Poems are different in every culture — that’s something I’ve learned. These are the poems of the jeli tradition that goes back hundreds, if not thousands, of years. Papa and I performed together and translate together. As far as I know, this is the first time these poems have been in English. And it’s the first time this [cultural] connection has been made through poetry, rather than anthropology.

The third part is personal poems, about my wife and her death six years ago, about our children, about that Bob Holman who goes home at the end of the poetry reading.

BB_Q Why do you feel that the digital consciousness is not the best of times?

BB_A Because of the horrific triumph of capitalism! To be a poet now, you must be an entrepreneur. In West Africa, the poet performs, and the money comes — the poet is part of the culture. But the way it is defined now [here], the artist is outside the culture, unless you find a way of distribution that brings you into the media. Otherwise, you do it for yourself. I really think things will get better when we start regulating the banks again! So that this inhuman greed that seems to be catapulting the economy is moderated by love.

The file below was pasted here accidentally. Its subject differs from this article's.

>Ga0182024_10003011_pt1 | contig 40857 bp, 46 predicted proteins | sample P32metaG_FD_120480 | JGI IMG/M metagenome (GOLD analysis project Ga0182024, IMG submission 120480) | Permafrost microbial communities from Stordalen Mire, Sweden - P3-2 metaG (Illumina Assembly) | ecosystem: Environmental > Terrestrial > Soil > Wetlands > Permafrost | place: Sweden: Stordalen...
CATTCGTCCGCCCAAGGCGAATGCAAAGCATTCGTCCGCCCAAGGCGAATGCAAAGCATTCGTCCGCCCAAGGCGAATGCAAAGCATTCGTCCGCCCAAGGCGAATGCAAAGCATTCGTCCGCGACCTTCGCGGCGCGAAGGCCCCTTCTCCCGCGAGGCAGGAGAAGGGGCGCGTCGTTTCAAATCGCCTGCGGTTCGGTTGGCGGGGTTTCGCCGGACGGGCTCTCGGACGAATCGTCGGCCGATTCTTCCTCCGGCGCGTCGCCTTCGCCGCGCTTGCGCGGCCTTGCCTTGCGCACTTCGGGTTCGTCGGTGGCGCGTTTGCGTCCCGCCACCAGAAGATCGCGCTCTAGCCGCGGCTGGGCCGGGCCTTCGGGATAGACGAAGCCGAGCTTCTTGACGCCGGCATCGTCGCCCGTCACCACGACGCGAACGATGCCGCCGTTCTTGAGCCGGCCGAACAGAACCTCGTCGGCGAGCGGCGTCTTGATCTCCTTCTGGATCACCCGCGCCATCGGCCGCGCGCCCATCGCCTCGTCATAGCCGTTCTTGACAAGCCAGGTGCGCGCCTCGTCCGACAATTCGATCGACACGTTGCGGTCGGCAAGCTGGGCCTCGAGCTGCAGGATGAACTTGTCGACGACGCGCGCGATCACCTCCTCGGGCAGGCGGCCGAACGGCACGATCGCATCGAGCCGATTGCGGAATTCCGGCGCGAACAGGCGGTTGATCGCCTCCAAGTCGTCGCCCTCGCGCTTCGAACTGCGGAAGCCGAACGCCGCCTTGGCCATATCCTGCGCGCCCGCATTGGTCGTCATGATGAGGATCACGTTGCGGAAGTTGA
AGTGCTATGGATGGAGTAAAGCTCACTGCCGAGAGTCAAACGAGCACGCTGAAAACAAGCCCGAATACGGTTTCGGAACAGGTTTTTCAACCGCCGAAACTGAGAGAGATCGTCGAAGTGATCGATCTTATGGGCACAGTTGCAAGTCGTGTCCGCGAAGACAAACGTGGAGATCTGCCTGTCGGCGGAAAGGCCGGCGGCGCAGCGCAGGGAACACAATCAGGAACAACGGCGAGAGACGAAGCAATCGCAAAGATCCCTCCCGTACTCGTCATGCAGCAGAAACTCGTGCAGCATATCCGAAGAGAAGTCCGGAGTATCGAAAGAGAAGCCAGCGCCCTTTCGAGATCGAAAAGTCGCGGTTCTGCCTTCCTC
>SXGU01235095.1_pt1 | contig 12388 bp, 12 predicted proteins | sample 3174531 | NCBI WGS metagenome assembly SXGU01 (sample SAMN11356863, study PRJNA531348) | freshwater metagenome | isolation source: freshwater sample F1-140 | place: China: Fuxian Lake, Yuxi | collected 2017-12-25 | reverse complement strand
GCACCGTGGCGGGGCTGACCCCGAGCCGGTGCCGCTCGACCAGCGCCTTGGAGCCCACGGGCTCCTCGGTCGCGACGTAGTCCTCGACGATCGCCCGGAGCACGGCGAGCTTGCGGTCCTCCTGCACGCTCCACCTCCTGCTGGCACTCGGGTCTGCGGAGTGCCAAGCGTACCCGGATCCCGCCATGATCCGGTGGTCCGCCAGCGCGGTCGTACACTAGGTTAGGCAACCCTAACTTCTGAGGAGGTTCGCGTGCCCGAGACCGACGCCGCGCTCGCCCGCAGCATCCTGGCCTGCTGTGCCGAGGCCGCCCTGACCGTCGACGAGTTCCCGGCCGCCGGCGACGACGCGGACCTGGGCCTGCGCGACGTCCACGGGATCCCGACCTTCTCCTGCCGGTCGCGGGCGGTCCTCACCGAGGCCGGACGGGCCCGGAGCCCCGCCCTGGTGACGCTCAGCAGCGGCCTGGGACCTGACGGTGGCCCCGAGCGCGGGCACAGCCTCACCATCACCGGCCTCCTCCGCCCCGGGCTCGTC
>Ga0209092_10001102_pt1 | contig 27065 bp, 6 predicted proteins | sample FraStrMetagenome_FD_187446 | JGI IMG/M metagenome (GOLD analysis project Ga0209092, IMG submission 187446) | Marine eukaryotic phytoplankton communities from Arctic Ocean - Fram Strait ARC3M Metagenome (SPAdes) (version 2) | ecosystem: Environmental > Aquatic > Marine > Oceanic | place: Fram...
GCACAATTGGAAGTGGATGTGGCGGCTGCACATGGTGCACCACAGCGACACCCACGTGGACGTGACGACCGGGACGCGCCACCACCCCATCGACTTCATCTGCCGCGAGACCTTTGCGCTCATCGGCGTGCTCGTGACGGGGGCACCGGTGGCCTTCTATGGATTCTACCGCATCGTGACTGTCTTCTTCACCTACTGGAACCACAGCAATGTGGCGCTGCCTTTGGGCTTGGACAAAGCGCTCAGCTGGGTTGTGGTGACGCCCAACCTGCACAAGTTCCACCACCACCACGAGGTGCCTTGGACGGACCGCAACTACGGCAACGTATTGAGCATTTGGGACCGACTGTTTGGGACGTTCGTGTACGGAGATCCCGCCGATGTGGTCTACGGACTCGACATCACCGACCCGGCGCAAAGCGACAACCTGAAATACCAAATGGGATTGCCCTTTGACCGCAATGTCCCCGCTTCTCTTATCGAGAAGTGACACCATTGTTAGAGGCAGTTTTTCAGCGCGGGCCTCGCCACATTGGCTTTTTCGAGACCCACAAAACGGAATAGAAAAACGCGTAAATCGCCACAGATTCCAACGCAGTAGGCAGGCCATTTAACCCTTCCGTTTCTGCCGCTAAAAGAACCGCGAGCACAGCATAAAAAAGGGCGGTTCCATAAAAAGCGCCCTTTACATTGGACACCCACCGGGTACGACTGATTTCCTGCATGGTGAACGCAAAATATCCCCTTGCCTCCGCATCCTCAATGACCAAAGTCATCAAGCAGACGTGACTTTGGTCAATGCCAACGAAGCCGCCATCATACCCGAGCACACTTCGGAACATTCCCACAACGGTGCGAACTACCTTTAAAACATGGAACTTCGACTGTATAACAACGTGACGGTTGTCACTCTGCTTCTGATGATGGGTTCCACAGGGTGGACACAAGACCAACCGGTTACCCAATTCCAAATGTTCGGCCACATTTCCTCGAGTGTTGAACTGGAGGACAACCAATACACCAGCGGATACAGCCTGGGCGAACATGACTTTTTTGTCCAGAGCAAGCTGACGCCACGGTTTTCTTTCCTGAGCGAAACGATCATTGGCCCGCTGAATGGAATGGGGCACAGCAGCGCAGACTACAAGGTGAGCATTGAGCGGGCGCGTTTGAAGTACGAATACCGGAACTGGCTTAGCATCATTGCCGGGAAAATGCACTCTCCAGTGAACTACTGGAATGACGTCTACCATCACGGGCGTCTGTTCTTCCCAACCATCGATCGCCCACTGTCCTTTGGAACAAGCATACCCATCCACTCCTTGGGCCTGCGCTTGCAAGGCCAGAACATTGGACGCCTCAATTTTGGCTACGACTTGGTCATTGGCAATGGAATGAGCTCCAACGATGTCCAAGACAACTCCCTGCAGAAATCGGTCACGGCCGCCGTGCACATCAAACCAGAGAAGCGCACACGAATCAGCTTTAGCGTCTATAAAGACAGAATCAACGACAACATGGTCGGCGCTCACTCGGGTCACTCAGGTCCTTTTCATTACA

It’s painful to watch the Bowery Poetry Club’s old model have to become the new model. I’m looking out on the Bowery now, from my front window, and I see change. Across the street, where I used to see McGurk’s Suicide Hall, now I see this extremely bland architecture — a new apartment building. Luckily it has a lot of glass, so I can see our own building reflected back at me, which was also built in the 1860s. I’m up in the garret, the pitched roof above me, so I can look both ways.

BB_Q The original role of the poet is to be the keeper of memory, narrative and tradition, and that was a crucially important role before the invention of written language. Is trying to monetize that and turn it into something that works in a capitalist economy a perversion of the poet?

BB_A It’s a crazy evolution. I do run across plenty of young poets who are coming on strong, but they don’t know how to negotiate social media and all the other dynamics you need.

BB_Q Let’s talk about the Bowery Poetry Club. You’re five months into the relationship with Duane Park — how is that working out?